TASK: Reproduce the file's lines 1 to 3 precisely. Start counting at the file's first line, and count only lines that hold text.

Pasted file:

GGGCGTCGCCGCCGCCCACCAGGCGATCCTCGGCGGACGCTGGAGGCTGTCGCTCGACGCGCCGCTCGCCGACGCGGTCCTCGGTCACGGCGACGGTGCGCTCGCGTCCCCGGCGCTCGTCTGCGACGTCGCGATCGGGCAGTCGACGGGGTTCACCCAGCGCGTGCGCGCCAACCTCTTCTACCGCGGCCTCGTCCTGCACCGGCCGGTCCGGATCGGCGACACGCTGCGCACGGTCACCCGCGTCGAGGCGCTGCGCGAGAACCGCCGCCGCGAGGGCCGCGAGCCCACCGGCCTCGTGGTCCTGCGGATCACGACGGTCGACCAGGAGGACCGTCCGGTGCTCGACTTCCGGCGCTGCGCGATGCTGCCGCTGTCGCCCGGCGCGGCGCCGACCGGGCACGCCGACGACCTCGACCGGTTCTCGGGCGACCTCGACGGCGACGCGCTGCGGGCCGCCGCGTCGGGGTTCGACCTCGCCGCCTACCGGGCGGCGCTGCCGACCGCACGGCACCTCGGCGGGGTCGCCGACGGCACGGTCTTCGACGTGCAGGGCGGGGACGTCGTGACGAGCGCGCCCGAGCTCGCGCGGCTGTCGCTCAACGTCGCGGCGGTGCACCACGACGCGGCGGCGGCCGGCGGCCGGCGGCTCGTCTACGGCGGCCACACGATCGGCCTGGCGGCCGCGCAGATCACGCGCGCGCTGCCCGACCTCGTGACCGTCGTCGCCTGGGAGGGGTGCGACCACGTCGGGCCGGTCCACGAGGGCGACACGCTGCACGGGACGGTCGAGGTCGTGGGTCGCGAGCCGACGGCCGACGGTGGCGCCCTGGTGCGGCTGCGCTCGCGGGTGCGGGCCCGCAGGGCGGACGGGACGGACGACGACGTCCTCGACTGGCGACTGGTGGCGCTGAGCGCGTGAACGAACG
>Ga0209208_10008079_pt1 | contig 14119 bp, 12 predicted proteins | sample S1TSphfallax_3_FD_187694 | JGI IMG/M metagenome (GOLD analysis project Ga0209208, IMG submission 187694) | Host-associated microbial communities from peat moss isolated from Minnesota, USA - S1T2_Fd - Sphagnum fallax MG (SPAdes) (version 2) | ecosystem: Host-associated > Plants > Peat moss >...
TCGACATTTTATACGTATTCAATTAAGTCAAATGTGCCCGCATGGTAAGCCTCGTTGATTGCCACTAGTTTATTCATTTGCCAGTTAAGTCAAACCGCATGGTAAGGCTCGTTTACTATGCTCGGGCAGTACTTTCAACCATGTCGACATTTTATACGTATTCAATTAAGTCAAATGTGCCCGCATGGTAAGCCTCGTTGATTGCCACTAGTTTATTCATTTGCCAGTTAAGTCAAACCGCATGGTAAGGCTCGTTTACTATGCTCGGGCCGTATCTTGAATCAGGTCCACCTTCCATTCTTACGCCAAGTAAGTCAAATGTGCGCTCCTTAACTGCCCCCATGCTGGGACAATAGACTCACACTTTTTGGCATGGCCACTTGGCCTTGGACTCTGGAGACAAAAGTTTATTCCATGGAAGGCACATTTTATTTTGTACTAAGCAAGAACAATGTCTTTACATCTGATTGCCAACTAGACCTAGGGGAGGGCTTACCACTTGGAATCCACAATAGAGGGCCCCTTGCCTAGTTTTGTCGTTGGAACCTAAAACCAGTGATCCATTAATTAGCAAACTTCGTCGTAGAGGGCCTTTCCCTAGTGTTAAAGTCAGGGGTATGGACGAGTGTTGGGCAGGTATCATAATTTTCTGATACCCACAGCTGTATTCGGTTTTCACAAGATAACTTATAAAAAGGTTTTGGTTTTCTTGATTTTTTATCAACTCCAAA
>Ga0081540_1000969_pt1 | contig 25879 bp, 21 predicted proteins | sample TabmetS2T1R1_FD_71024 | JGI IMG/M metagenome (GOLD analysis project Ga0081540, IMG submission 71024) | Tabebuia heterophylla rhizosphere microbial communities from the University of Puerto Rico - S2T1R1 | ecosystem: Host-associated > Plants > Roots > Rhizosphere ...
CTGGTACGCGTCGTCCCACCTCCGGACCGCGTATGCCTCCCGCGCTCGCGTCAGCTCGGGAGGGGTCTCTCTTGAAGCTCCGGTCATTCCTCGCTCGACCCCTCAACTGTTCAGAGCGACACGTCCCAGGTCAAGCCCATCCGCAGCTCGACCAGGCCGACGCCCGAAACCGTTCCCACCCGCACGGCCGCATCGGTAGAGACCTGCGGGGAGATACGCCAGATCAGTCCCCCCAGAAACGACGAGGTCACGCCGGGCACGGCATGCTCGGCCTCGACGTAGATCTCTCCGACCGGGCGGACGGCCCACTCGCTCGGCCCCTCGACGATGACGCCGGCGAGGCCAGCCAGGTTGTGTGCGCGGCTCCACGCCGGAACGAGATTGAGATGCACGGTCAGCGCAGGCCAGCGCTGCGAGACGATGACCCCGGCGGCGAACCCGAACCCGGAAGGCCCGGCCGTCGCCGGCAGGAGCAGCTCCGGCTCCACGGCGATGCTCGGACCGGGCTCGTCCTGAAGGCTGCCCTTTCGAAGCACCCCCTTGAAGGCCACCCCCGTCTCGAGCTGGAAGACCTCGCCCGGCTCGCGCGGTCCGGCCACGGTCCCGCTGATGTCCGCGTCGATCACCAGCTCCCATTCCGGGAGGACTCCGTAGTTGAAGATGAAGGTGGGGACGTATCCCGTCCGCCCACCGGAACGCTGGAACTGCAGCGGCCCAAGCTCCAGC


GGGCGTCGCCGCCGCCCACCAGGCGATCCTCGGCGGACGCTGGAGGCTGTCGCTCGACGCGCCGCTCGCCGACGCGGTCCTCGGTCACGGCGACGGTGCGCTCGCGTCCCCGGCGCTCGTCTGCGACGTCGCGATCGGGCAGTCGACGGGGTTCACCCAGCGCGTGCGCGCCAACCTCTTCTACCGCGGCCTCGTCCTGCACCGGCCGGTCCGGATCGGCGACACGCTGCGCACGGTCACCCGCGTCGAGGCGCTGCGCGAGAACCGCCGCCGCGAGGGCCGCGAGCCCACCGGCCTCGTGGTCCTGCGGATCACGACGGTCGACCAGGAGGACCGTCCGGTGCTCGACTTCCGGCGCTGCGCGATGCTGCCGCTGTCGCCCGGCGCGGCGCCGACCGGGCACGCCGACGACCTCGACCGGTTCTCGGGCGACCTCGACGGCGACGCGCTGCGGGCCGCCGCGTCGGGGTTCGACCTCGCCGCCTACCGGGCGGCGCTGCCGACCGCACGGCACCTCGGCGGGGTCGCCGACGGCACGGTCTTCGACGTGCAGGGCGGGGACGTCGTGACGAGCGCGCCCGAGCTCGCGCGGCTGTCGCTCAACGTCGCGGCGGTGCACCACGACGCGGCGGCGGCCGGCGGCCGGCGGCTCGTCTACGGCGGCCACACGATCGGCCTGGCGGCCGCGCAGATCACGCGCGCGCTGCCCGACCTCGTGACCGTCGTCGCCTGGGAGGGGTGCGACCACGTCGGGCCGGTCCACGAGGGCGACACGCTGCACGGGACGGTCGAGGTCGTGGGTCGCGAGCCGACGGCCGACGGTGGCGCCCTGGTGCGGCTGCGCTCGCGGGTGCGGGCCCGCAGGGCGGACGGGACGGACGACGACGTCCTCGACTGGCGACTGGTGGCGCTGAGCGCGTGAACGAACG
>Ga0209208_10008079_pt1 | contig 14119 bp, 12 predicted proteins | sample S1TSphfallax_3_FD_187694 | JGI IMG/M metagenome (GOLD analysis project Ga0209208, IMG submission 187694) | Host-associated microbial communities from peat moss isolated from Minnesota, USA - S1T2_Fd - Sphagnum fallax MG (SPAdes) (version 2) | ecosystem: Host-associated > Plants > Peat moss >...
TCGACATTTTATACGTATTCAATTAAGTCAAATGTGCCCGCATGGTAAGCCTCGTTGATTGCCACTAGTTTATTCATTTGCCAGTTAAGTCAAACCGCATGGTAAGGCTCGTTTACTATGCTCGGGCAGTACTTTCAACCATGTCGACATTTTATACGTATTCAATTAAGTCAAATGTGCCCGCATGGTAAGCCTCGTTGATTGCCACTAGTTTATTCATTTGCCAGTTAAGTCAAACCGCATGGTAAGGCTCGTTTACTATGCTCGGGCCGTATCTTGAATCAGGTCCACCTTCCATTCTTACGCCAAGTAAGTCAAATGTGCGCTCCTTAACTGCCCCCATGCTGGGACAATAGACTCACACTTTTTGGCATGGCCACTTGGCCTTGGACTCTGGAGACAAAAGTTTATTCCATGGAAGGCACATTTTATTTTGTACTAAGCAAGAACAATGTCTTTACATCTGATTGCCAACTAGACCTAGGGGAGGGCTTACCACTTGGAATCCACAATAGAGGGCCCCTTGCCTAGTTTTGTCGTTGGAACCTAAAACCAGTGATCCATTAATTAGCAAACTTCGTCGTAGAGGGCCTTTCCCTAGTGTTAAAGTCAGGGGTATGGACGAGTGTTGGGCAGGTATCATAATTTTCTGATACCCACAGCTGTATTCGGTTTTCACAAGATAACTTATAAAAAGGTTTTGGTTTTCTTGATTTTTTATCAACTCCAAA